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Publication numberUS5640165 A
Publication typeGrant
Application numberUS 08/482,336
Publication dateJun 17, 1997
Filing dateJun 7, 1995
Priority dateJun 7, 1995
Fee statusLapsed
Publication number08482336, 482336, US 5640165 A, US 5640165A, US-A-5640165, US5640165 A, US5640165A
InventorsLeo H. Hui, Michael W. Autry
Original AssigneeHughes Electronics
Export CitationBiBTeX, EndNote, RefMan
External Links: USPTO, USPTO Assignment, Espacenet
Range cell formation processing
US 5640165 A
Abstract
A range cell formation process that are used to enhance the quality of an image following a perspective transformation from range-azimuth coordinates (B-scan) into elevation-azimuth coordinates (C-scan). The present range cell formation process eliminate situations where there are missing data points at the far range, and large areas that have the same data point at the near range. The range cell formation process evaluates the data content in range cells on a case by case basis using a prioritized system to determine what is to be displayed so that a high level of image contrast is maintained. In the far range, range cell data that are in between range points defined by every two adjacent elevation points are processed and a priority system is used to determine the best intensity value to use for the elevation points. The priority system is such that bright objects have the highest priority, followed by dark objects, and then followed by an average background level. Range cells are processed to determine which priority is met, and then the appropriate intensity is used. If a bright object is detected in the range cells, then the maximum intensity of the range cells is used. If a dark object is detected, then the lowest intensity of the range cells is used. Otherwise, the average intensity of the range cells is used. In the near range, no enhancements are made to reduce the size of large areas, but the size of bright objects is reduced, thereby providing a sense of increased focus in the near range.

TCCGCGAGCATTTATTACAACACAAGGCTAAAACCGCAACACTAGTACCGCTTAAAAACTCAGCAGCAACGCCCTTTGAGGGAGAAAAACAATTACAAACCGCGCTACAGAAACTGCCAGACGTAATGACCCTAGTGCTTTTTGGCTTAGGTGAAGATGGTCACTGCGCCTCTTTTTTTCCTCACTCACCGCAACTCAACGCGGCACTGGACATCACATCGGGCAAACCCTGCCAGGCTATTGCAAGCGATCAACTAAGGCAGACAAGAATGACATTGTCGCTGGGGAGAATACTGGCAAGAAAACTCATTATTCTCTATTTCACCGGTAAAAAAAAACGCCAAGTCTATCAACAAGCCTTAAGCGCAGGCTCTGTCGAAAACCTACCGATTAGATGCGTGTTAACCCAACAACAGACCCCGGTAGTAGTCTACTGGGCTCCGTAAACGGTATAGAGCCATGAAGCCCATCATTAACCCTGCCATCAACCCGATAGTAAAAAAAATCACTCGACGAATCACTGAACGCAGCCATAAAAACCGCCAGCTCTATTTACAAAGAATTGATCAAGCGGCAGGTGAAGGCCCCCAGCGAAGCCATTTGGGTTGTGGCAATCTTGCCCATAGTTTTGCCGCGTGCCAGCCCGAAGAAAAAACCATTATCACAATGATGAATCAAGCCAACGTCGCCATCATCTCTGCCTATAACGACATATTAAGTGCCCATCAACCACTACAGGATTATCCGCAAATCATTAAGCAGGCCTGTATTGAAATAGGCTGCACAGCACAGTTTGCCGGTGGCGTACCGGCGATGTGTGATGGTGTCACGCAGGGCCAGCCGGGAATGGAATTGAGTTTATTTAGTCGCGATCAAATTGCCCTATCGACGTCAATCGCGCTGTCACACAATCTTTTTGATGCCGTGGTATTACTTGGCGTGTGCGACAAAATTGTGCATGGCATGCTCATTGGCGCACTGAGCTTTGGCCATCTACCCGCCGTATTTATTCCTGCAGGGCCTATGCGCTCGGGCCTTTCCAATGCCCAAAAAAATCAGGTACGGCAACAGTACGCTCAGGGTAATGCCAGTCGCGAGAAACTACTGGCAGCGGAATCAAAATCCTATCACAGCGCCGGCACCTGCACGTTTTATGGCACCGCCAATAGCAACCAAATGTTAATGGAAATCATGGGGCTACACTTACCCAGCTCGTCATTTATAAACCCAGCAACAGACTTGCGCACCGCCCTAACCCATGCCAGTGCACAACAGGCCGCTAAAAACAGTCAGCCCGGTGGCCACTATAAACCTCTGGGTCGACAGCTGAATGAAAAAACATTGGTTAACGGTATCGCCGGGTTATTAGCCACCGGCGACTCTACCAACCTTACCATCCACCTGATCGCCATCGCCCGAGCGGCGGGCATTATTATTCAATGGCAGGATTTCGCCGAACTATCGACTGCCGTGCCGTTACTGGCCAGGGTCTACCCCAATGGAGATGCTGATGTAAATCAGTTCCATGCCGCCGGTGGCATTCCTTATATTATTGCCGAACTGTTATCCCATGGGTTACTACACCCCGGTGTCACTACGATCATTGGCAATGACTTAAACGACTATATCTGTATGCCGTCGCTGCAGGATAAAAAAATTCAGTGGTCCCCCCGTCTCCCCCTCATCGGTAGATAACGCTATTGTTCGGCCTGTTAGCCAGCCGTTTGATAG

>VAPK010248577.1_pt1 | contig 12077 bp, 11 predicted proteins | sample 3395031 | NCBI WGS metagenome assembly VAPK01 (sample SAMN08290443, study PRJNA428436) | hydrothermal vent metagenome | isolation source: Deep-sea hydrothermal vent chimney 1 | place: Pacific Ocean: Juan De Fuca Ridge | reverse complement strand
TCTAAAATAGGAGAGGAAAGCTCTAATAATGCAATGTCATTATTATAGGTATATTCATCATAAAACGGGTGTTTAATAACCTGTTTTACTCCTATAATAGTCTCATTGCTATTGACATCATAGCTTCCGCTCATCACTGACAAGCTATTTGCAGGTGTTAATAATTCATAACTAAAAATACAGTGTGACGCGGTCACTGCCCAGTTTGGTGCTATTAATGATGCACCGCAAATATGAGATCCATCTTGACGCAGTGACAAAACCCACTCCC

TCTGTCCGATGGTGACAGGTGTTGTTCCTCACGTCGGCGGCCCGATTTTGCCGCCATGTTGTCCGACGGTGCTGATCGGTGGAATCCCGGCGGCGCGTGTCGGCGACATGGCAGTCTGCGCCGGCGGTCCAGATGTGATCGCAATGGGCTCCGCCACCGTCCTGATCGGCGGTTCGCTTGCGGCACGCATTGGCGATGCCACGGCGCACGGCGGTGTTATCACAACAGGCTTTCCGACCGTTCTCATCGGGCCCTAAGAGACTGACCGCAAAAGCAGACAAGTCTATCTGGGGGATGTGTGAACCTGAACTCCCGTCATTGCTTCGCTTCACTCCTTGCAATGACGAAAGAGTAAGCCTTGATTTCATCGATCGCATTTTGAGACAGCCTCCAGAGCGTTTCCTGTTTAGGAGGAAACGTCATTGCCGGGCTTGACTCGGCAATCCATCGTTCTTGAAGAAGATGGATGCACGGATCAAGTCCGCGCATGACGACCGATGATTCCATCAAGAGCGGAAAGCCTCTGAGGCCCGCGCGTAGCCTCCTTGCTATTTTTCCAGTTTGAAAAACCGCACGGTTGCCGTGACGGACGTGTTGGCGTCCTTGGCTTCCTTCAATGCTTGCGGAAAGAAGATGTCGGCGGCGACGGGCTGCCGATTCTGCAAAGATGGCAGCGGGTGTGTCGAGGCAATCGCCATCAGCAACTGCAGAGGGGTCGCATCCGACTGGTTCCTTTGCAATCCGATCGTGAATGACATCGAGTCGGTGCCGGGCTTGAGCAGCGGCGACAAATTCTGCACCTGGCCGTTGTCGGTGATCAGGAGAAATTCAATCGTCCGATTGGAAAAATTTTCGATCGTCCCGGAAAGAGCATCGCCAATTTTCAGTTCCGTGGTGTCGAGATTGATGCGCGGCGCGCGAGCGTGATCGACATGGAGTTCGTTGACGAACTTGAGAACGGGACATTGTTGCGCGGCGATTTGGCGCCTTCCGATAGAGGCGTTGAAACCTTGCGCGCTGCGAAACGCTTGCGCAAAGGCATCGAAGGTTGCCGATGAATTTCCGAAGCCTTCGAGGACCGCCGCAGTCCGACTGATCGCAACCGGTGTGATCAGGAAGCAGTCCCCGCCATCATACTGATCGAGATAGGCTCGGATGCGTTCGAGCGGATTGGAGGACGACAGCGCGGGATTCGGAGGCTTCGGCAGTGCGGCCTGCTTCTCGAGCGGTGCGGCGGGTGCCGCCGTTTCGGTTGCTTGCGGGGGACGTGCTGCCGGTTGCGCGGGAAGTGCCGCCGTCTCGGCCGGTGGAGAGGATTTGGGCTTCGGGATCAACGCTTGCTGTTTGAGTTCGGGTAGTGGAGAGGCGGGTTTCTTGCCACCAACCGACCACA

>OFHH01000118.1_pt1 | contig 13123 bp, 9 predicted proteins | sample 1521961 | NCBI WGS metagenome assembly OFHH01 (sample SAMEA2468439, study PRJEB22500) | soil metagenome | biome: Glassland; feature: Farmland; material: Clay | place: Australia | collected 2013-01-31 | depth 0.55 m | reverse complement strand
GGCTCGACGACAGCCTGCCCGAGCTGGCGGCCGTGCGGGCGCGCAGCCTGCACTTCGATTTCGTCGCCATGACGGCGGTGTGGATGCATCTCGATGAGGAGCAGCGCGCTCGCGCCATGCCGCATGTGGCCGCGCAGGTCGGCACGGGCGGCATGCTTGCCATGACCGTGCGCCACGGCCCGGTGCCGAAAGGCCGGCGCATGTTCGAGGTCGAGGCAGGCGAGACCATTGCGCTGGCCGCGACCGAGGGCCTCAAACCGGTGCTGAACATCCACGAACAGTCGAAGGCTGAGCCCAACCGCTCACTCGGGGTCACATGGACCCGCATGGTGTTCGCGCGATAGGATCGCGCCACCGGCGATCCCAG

Images(3)
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Claims(5)
What is claimed is:
1. A range cell formation process for use with an image transformation system that transforms image data in range-azimuth coordinates (B-scan) to horizontal-vertical display coordinates (C-scan), said process comprising the steps of:
processing far range data comprising range cell data that are between range points defined by every two adjacent elevation points in an image using a priority scheme to determine a desired intensity value to use for the elevation points, such that objects above a first predetermined brightness level have the highest priority, objects below a second predetermined brightness level which is below the average brightness level have a next highest priority, and objects having a brightness level close to an average brightness level have the lowest priority;
processing nominal range cell data corresponding to the indicated range without regard to priority; and
processing near range cell data by reducing the relative size of bright objects to one-third the size of the corresponding range cell and positioning the bright object in the center third of the range cell, accomplished by having elevation points that fall in the nearer third of the range cell use the intensity level from the preceding range cell, having elevation points that fall in the farther third of the range cell use the intensity from the latter range cell, and having elevation points that fall in the center third of the range cell use the intensity of the bright object.
2. The range cell formation process 30 of claim 1 wherein the step of processing far range data comprises: